Dan Poulter, the Central Suffolk MP, has spoken out about “loopholes” being exploited by housing developers to bring forward plans for wholesale development in villages without sufficient infrastructure.
He was speaking in the House of Commons yesterday in a debate initiated by George Freeman (Mid Norfolk) who said, “The rules are being exploited, through a legal loophole, by big out-of-town volume house builders… in order to take the opportunity to force through developments in areas where one would not sensibly want to build.”
Early in the debate Mr Poulter, asked:
Does he [Mr Freeman] agree that the value of the local plan is that it also has regard to local infrastructure needs, potentially at village level? The current loopholes that are being exploited see developers coming forward with plans for wholesale, 300 or 400-house developments without that infrastructure, which are against the interests of many of our villages in Suffolk and Norfolk.
Mr Freeman responded:
My hon. Friend makes the very point that I will be making. This is about infrastructure and public services. A proper plan is not just about houses, but about the community, its needs, the public services, the infrastructure, the drainage and so on. Like many colleagues, I welcomed the Localism Act. I could understand when the former Chancellor of the Exchequer introduced the national planning policy framework, with its presumption in favour of sustainable development, to shift the balance, particularly at a time when the housing market was on its knees, and to encourage the building of the necessary houses and the development that we needed. The five-year land supply makes logical sense. We do not want a nimby’s charter, which allows councils to plan and then ignore their own plan.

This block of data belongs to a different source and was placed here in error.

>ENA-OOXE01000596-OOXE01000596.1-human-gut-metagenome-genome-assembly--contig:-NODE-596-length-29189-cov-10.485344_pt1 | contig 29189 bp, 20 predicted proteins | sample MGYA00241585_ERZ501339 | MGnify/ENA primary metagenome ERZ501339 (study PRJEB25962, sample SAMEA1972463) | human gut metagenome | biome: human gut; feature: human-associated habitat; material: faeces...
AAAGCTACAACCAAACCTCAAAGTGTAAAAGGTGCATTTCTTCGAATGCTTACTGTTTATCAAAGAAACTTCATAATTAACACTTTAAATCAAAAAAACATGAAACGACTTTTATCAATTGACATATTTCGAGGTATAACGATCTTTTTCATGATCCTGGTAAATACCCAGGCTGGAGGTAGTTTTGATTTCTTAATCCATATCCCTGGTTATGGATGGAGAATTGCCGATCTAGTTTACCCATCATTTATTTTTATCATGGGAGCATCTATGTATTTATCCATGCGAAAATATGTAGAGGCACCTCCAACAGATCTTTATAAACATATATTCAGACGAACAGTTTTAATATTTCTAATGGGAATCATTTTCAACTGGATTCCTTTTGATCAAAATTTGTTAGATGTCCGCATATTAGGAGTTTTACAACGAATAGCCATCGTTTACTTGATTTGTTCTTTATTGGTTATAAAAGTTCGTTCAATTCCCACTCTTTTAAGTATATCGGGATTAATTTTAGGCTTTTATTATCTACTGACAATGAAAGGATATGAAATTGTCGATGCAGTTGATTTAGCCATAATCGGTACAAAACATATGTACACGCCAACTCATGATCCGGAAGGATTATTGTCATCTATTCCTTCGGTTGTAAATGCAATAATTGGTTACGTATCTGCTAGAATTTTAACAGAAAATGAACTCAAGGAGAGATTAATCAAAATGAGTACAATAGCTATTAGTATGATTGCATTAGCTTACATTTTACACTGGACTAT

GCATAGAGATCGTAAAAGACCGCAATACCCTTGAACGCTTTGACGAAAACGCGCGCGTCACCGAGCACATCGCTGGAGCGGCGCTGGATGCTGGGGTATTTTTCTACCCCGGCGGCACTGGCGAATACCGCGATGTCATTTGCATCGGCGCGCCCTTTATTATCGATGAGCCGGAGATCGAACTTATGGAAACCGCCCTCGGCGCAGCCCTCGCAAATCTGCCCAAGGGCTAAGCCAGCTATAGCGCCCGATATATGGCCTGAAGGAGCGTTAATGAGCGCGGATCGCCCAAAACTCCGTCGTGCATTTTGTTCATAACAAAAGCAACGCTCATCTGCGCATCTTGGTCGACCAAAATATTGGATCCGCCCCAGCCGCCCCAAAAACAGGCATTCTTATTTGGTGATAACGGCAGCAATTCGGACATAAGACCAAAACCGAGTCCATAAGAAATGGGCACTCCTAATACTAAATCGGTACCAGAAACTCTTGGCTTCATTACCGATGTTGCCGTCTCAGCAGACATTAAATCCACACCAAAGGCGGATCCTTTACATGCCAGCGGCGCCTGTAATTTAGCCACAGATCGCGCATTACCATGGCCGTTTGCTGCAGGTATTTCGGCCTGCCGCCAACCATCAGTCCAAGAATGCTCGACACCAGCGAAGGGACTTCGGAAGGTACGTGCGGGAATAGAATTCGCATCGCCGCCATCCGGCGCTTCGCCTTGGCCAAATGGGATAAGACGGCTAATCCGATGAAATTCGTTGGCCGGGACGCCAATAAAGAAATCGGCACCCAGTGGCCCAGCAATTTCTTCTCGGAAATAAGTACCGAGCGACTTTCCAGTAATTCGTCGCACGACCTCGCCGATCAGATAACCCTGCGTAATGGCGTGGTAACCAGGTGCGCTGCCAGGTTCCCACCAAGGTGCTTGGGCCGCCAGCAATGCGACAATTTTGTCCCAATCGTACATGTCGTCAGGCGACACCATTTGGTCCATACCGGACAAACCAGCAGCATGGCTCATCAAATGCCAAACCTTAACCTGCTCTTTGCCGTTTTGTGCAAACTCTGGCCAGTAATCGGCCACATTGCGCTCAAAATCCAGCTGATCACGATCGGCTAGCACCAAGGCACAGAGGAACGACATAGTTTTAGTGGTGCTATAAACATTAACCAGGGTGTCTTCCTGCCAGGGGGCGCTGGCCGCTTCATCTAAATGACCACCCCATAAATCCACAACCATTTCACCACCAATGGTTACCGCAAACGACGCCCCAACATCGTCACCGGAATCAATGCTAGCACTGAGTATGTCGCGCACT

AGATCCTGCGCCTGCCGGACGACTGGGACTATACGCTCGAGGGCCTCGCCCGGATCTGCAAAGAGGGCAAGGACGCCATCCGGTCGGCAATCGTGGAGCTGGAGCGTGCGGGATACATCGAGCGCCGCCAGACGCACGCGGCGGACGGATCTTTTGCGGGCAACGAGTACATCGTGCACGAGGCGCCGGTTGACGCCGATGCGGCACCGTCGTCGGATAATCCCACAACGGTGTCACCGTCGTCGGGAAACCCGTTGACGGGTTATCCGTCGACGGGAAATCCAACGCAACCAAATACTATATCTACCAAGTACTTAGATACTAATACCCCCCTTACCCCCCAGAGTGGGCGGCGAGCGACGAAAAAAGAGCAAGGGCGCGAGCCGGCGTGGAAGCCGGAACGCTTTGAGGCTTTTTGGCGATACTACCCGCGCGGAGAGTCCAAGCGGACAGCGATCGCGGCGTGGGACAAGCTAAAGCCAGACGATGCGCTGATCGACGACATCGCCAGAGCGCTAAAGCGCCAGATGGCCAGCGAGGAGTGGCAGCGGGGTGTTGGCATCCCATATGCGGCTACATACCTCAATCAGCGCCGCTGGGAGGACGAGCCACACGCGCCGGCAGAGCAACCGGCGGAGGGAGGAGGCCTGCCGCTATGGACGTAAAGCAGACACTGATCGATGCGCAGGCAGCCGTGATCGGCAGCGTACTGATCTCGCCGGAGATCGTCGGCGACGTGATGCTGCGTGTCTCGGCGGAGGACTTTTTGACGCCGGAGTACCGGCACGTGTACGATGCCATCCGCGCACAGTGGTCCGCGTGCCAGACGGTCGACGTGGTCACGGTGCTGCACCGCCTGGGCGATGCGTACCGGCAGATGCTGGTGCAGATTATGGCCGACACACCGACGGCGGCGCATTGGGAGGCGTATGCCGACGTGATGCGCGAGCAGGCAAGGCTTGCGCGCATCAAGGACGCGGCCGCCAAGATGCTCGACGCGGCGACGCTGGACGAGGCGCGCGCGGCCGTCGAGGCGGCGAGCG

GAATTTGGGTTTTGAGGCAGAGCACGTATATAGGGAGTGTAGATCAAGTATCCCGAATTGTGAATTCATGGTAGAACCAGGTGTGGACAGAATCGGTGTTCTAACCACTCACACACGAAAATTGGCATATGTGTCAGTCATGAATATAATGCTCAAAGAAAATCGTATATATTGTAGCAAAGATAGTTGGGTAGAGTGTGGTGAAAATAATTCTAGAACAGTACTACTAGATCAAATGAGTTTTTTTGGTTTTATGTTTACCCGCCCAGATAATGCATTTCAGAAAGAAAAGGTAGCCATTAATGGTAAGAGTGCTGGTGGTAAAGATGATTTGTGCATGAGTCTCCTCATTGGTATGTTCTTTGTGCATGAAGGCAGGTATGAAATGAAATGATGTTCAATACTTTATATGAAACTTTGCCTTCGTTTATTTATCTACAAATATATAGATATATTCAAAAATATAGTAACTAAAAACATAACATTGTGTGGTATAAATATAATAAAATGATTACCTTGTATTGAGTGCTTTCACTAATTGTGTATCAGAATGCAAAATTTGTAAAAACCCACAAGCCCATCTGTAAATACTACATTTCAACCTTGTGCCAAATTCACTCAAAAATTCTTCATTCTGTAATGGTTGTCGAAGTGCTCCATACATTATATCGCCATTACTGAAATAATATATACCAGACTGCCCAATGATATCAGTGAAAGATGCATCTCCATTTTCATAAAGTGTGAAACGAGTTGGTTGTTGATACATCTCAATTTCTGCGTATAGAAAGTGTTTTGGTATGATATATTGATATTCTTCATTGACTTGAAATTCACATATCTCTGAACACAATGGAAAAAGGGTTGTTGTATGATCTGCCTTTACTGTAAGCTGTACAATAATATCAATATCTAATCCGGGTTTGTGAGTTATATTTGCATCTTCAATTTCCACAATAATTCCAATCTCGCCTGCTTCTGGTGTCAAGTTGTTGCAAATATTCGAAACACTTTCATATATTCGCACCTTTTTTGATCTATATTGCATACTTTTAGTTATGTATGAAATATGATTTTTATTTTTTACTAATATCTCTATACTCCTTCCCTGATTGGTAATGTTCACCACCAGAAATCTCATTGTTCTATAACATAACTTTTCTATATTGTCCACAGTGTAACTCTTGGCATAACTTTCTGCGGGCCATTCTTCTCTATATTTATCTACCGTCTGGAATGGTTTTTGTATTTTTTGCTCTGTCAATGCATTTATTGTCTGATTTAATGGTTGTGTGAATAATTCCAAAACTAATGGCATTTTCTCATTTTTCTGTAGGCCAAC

However, what is happening in Mid Norfolk is giving the lie to that promise. For those of us who backed and supported localism, it is beginning to undermine public trust, and not just trust in the local planning system and support for development. It is beginning to foster the very nimbyism that was not there before and, even worse, is beginning to foster, complicate and compound a distrust in political promises. That is damaging to the planning system at a time when we really need proper strategic planning and local support.
Responding, Dominic Raab, housing minister, said:
Communities who had worked hard to put their neighbourhood plan in place were left frustrated as decisions went against the plan, despite their having done everything that was asked of them. As hon. Members have argued, that can only undermine confidence in the referendum process and the localism agenda. Seeking to remedy that, we issued a written ministerial statement in December 2016 to ensure that national planning policy provided additional protection to precisely those communities. The change that was made protects neighbourhood plans that are less than two years old and that allocate sites for housing, as long as the local planning authority has more than three years’ supply of deliverable housing sites.
Labour and SNP members spoke in support of Mr Freeman.
Debenham plan details at the Taylor Wimpey website
Note: I have tweeted Dan Poulter asking him to confirm that his comment was indended to include Taylor Wimpey’s 295 houses application to build in Debenham.